Kremlin strikes back in spy row
Moscow orders 23 UK diplomats to leave as Anglo-Russian relations crash to post-Cold War low, writes Polina Devitt
Russia expelled 23 British diplomats yesterday in a carefully calibrated retaliatory move against London, which has accused the Kremlin of orchestrating a nerve toxin attack on a former Russian double agent and his daughter in southern England.
Escalating a crisis in relations, Russia said it was also shutting down the activities of the British Council, which fosters cultural links between the two countries, and Britain's consulate-general in St Petersburg.
The Russian Foreign Ministry said it was giving the 23 diplomats one week to leave the country.
The move followed Britain's decision on Wednesday to expel 23 Russian diplomats over the attack in the English city of Salisbury which left former Russian spy Sergei Skripal (66) and his daughter Yulia Skripal (33) critically ill in hospital.
Moscow announced the measures on the eve of a presidential election which incumbent Vladimir Putin should comfortably win.
Putin has cast his country as a fortress besieged by hostile Western powers with him as its defender, and state media is likely to portray the anti-British move in that context.
The Foreign Ministry said Moscow's measures were a response to what it called Britain's "provocative actions and groundless accusations".
It warned London it stood ready to take further measures in the event of more "unfriendly steps".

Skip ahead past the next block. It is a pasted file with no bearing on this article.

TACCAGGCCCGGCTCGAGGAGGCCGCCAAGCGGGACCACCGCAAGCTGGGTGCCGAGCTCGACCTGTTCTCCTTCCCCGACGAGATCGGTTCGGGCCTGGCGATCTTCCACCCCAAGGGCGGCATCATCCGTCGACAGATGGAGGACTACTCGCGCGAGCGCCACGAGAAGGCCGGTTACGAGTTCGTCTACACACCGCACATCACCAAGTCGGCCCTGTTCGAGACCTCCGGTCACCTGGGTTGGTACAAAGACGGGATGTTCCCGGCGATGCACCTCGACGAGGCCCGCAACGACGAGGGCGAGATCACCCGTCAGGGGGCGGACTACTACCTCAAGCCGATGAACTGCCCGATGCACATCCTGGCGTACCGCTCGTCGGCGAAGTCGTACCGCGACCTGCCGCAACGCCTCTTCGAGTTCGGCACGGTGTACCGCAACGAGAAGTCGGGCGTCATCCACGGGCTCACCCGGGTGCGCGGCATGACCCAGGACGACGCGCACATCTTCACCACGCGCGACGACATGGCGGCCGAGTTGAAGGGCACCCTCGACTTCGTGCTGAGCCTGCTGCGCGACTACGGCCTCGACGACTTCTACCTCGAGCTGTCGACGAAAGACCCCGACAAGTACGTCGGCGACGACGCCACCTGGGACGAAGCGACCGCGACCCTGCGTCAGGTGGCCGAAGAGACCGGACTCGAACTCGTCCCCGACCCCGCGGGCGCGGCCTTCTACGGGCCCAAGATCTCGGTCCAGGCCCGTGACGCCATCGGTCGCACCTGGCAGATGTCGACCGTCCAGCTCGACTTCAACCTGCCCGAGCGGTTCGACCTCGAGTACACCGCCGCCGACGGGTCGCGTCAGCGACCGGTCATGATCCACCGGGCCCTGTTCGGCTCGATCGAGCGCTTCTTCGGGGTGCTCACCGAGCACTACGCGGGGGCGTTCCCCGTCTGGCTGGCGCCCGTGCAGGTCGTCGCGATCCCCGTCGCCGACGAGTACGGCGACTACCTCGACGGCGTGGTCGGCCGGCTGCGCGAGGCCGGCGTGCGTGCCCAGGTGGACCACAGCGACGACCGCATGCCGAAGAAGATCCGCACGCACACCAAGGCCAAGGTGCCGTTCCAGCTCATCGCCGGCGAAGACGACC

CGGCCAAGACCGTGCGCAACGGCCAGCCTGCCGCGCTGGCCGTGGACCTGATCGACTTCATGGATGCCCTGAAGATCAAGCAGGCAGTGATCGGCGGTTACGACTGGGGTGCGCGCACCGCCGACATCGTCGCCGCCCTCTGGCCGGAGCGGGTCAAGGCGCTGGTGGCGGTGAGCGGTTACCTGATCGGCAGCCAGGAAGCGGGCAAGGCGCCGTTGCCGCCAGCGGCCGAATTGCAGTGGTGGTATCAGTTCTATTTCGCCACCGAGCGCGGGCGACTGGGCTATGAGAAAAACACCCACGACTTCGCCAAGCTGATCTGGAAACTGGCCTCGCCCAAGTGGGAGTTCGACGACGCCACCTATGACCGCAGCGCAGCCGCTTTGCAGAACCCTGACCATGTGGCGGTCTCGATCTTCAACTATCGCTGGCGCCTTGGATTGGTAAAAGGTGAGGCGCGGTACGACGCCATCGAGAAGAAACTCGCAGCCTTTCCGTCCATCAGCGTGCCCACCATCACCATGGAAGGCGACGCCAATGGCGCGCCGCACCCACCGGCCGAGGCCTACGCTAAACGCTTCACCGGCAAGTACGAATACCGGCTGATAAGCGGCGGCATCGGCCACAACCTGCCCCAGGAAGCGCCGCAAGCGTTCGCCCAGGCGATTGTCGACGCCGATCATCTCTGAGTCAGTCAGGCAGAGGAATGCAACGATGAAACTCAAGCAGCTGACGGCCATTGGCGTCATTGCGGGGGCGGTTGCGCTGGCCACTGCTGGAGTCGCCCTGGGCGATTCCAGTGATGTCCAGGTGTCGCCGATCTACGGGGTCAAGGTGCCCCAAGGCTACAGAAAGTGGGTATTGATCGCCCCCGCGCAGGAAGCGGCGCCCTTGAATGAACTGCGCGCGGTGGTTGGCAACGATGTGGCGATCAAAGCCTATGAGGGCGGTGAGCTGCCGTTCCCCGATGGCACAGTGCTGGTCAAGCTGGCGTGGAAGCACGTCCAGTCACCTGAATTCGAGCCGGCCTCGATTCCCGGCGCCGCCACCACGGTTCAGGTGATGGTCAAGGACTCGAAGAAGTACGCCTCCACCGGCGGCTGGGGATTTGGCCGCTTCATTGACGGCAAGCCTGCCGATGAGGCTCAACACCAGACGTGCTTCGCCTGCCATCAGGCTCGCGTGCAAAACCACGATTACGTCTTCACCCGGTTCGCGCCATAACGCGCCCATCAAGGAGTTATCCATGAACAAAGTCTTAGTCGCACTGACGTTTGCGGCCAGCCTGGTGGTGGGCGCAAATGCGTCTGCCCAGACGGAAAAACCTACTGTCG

Relations between London and Moscow have crashed to a post-Cold War low over the Salisbury attack, the first known offensive use of a nerve agent in Europe since World War II.
British Prime Minister Theresa May said Britain would consider its next steps alongside its allies in the coming days.
"We will never tolerate a threat to the life of British citizens and others on British soil from the Russian government. We can be reassured by the strong support we have received from our friends and allies around the world," May said in London.
UK foreign minister Boris Johnson added to the criticism, writing in yesterday's Washington Post that the nerve-agent incident is "part of a pattern of reckless behaviour" by the leader, citing Russia's annexation of Crimea, cyberattacks in Ukraine, the hacking of Germany's parliament and Russia's interference in US elections.
The Russian Foreign Ministry summoned the British ambassador, Laurie Bristow, to a meeting yesterday morning in central Moscow at its Stalin-era headquarters during which he was informed of the retaliatory measures.
Britain's foreign ministry said it had anticipated Russia's response and its priority now was looking after its staff in Russia and helping those who will return home.
"Russia's response doesn't change the facts of the matter - the attempted assassination of two people on British soil, for which there is no alternative conclusion other than that the Russian state was culpable." it said in a statement.
Russia's response was more robust than expected.
The closure of the British Council's Moscow office will sever cultural ties, while that of the consulate-general in St Petersburg will end Britain's diplomatic presence in Russia's second city.
Russian news agencies cited politicians in Russia's upper house of parliament as welcoming the move to close the British Council, alleging it had been used as a cover by British spies. The British Council said it was profoundly disappointed by Russia's decision and remained committed to developing long-term people-to-people links with Russia despite the closure.
Russia has complained that Britain has failed to provide any evidence of its involvement in the Salisbury attack and has said it is shocked and bemused by the allegations.
© Associated Press